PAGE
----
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Security Watch: October 10, 2001

10 October 2001, Volume 2, Number 39
KREMLIN ADVISER EXPLAINS PUTIN'S DECISION TO ALLY WITH WEST. Gleb Pavlovskii, a media and political advisor to the Kremlin, said on 4 October that President Vladimir Putin had changed positions on NATO expansion and support for American antiterrorist efforts because of genuine fears of Taliban threats to Russian security, reported. Pavlovskii said that "for Russia, it is better to have Americans in Uzbekistan than to have the Taliban in Tatarstan." In other comments, he said that Moscow is keeping track of its contributions to the antiterrorist effort and plans to demand that their cost be subtracted from Russia's foreign debts once the "postwar" settlement takes place.

PRO-KREMLIN INTELLECTUALS PROVIDE A BROADER RATIONALE. Political scientist Sergei Kurganyan said on 29 September that Putin is using this crisis to help Russia over "the barrier of globalization," RosBalt reported. Putin can thus strengthen himself and his country in this way. Meanwhile Globalization Institute director Mikhail Delyagin also endorsed Putin's new course: "Globalization is a problem only for the weak and the stupid; for the smart and the strong, it provides a chance. Consequently, Russia is right to join the second group." Meanwhile, former Soviet President Mikhail Gorbachev said that "without Russia, it is impossible to build a united Europe or a new world order."

RUSSIA SUPPORTS U.S., U.K. STRIKES. In a statement televised by the national network channels on 8 October, President Putin welcomed the beginning of the U.S.-led military operation against the Taliban and Osama bin Laden. "The terrorists never expected such consolidation of the world community in the face of a common enemy," he said. Putin said that Moscow plans to increase its cooperation with "our European and American partners" in fighting terrorism and providing humanitarian assistance. Meanwhile, Deputy Chairman of the Duma Defense Committee Aleksei Arbatov said that the Taliban must be destroyed as a "nest of terrorism." Russia will give all its political support to the U.S. military operation and direct military assistance to the Northern Alliance, Arbatov told Russian public TV on 7 October.

UNITY DEPUTY SAYS PAST ACTIONS BY MOSCOW, WASHINGTON CREATED SEEDBEDS OF TERRORISM. Aleksandr Gurov, the Unity deputy who heads the Duma Security Committee, said on 1 October that the Soviet Union and the United States must share responsibility for the recent surge in terrorist activities because of their earlier support for national liberation movements, reported. Such movements, Gurov said, are the direct predecessors of today's terrorist networks. He added that the U.S. intelligence community failed to assess the new threat adequately because it continues to view the world through a Cold War prism and sees Russia as a major threat. But in fact, Gurov said, the real threat comes from places like Afghanistan, not least because of the drugs being produced there. Gurov called for all countries to sign an antiterrorist convention. Those who refuse to do so, he said, will be considered "rogue states."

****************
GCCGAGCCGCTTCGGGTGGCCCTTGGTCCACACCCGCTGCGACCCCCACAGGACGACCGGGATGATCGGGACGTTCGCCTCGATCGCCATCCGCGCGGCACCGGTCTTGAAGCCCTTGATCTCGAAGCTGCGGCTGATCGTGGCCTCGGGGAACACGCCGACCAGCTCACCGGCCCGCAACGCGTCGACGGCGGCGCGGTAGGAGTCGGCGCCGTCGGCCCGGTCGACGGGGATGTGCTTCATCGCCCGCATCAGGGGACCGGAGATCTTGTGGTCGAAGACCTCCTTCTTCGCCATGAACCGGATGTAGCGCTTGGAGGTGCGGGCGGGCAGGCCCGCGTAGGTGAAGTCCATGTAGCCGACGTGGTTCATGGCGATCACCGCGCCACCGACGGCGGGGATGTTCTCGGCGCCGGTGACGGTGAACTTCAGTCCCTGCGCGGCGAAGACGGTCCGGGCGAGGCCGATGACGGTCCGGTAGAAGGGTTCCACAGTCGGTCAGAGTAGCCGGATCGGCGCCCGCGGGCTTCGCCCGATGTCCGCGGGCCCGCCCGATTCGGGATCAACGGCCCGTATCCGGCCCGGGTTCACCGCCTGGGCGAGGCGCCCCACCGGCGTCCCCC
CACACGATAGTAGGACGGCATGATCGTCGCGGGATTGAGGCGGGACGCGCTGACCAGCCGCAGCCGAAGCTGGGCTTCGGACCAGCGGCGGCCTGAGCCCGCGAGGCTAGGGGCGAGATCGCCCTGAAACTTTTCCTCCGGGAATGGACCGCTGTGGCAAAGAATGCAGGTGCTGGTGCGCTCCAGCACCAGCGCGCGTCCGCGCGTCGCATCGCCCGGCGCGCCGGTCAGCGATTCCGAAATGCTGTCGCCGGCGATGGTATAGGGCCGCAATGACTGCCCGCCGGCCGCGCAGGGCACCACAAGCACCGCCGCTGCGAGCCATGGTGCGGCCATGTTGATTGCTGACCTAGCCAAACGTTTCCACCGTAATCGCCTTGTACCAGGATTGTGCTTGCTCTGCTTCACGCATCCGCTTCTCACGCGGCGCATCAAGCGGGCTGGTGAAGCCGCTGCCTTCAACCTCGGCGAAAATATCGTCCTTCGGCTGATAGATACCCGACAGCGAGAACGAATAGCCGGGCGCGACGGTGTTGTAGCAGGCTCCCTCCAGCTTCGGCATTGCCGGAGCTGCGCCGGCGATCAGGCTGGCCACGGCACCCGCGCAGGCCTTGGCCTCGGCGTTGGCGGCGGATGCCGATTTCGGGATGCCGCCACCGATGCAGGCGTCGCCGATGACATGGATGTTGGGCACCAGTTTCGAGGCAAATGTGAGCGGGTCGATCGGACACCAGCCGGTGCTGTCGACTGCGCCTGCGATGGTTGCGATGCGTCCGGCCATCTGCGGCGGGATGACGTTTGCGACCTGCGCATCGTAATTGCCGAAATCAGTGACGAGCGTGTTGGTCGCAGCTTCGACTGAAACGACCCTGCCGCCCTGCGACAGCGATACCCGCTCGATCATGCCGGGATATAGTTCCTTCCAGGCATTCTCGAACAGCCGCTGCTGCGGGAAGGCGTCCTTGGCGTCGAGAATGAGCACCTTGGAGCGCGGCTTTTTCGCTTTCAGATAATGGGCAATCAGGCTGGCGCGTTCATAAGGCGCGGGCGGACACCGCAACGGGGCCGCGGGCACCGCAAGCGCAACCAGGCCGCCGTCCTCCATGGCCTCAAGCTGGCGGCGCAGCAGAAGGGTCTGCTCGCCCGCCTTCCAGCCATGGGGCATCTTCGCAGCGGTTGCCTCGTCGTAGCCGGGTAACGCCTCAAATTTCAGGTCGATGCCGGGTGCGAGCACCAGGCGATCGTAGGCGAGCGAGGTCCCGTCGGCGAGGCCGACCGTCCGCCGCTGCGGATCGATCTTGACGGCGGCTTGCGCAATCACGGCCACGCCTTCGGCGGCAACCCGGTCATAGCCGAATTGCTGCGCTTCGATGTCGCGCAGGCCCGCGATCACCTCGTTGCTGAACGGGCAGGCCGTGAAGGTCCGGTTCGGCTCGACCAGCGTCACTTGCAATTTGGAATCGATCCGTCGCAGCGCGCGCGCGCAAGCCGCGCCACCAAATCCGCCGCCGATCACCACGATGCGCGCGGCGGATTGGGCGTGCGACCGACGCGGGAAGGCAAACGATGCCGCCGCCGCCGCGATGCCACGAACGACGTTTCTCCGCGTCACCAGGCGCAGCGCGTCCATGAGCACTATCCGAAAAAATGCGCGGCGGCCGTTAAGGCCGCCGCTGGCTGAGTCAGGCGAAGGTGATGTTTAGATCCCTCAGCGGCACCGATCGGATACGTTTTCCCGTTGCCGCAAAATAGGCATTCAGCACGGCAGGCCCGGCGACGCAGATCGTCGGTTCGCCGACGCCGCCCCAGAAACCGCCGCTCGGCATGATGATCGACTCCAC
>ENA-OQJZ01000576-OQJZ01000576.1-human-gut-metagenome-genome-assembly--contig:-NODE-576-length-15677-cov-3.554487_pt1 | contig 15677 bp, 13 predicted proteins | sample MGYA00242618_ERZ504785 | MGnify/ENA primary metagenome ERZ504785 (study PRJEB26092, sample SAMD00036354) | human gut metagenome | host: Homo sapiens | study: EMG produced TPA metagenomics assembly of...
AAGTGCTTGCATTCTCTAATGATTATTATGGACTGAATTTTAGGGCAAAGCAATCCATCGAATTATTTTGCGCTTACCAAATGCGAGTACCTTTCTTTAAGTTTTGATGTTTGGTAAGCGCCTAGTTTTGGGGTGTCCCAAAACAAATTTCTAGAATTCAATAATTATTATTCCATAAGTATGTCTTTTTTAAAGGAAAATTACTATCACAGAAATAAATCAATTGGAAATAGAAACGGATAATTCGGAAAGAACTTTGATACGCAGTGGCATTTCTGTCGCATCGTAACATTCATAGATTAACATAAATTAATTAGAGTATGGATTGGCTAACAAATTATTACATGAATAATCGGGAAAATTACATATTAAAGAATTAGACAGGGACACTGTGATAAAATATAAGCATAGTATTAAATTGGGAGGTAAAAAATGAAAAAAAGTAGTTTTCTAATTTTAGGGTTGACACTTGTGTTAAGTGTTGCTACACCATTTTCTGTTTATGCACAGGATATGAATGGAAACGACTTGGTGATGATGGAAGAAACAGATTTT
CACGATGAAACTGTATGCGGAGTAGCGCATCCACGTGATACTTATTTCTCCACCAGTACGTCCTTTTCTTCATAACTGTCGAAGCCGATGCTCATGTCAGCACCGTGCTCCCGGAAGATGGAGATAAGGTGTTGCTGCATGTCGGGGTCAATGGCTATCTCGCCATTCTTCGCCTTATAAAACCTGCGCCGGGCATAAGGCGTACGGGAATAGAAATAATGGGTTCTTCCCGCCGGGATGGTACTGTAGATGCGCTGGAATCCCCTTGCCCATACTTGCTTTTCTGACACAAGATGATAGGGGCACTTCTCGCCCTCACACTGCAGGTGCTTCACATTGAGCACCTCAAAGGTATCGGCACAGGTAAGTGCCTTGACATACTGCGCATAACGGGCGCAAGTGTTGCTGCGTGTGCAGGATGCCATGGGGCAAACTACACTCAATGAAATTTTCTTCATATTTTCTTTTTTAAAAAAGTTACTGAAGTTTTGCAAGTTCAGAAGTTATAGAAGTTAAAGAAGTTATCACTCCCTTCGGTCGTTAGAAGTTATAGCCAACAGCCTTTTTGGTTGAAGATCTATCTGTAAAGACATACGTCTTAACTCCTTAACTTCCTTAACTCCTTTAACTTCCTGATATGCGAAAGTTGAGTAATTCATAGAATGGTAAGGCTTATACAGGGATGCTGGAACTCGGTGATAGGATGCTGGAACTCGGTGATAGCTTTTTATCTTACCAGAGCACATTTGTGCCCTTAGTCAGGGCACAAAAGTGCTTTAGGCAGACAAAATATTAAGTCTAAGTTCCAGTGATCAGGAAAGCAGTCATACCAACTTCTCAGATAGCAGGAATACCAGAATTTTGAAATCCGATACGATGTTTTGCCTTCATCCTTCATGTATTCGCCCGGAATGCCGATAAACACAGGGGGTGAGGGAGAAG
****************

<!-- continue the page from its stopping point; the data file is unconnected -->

PUTIN TALKS WITH BUSH BEFORE MILITARY OPERATIONS, ALERTS SECURITY AGENCIES... U.S. President George W. Bush called President Putin to inform him prior to the start of the military actions against terrorist networks in Afghanistan and to thank Russia for the contribution its making to the coalition, Russian news services reported on 7 October. Putin responded that the U.S. could count on Russia as a "reliable partner." Putin ordered the Foreign Intelligence Service (SVR), military intelligence (GRU), and the Federal Security Service (FSB) to be brought up to emergency operational status.

...ORDERS IMMEDIATE HUMANITARIAN AID FOR AFGHANISTAN... President Vladimir Putin ordered Emergency Situations Minister Sergei Shoigu on 1 October not to depart on the vacation he had planned to take after his work to help restore flood damage in the Russian Far East, but rather to immediately begin organizing humanitarian assistance to the Northern Alliance in Afghanistan, RTR television reported. Meanwhile, at its sitting on 4 October, the government of Mikhail Kasyanov allocated from its reserve fund 102.5 million rubles ($3.2 million) and $400,000 for humanitarian assistance to Afghanistan, Russian agencies reported. "Nezavisimaya gazeta" reported the same day that Russian military assistance to the anti-Taliban Northern Alliance will total $30-45 million.

...AND SAYS CIS MUST UNITE AGAINST TERRORISM. Speaking to a meeting of the prime ministers of the member governments of the Commonwealth of Independent States (CIS), President Putin on 28 September said that the CIS must unite to fight terrorism, Russian and Western agencies reported. Putin noted that the organization has made many mistakes in the past but must not make them in the future in the fight against terrorism. For the first time in his presidency, Putin called the CIS countries Russia's "brothers," noting that they share with Russia a common heritage as "multicultural and multireligious" states, and that they all are committed to fighting terrorism, not Islam. The prime ministers in attendance approved a resolution condemning international terrorism and pledging expanded cooperation. Putin for his part asked the CIS countries to make the CIS Antiterrorist Center a reality and added that Moscow will pay 50 percent of the center's budget, RTR television reported the same day.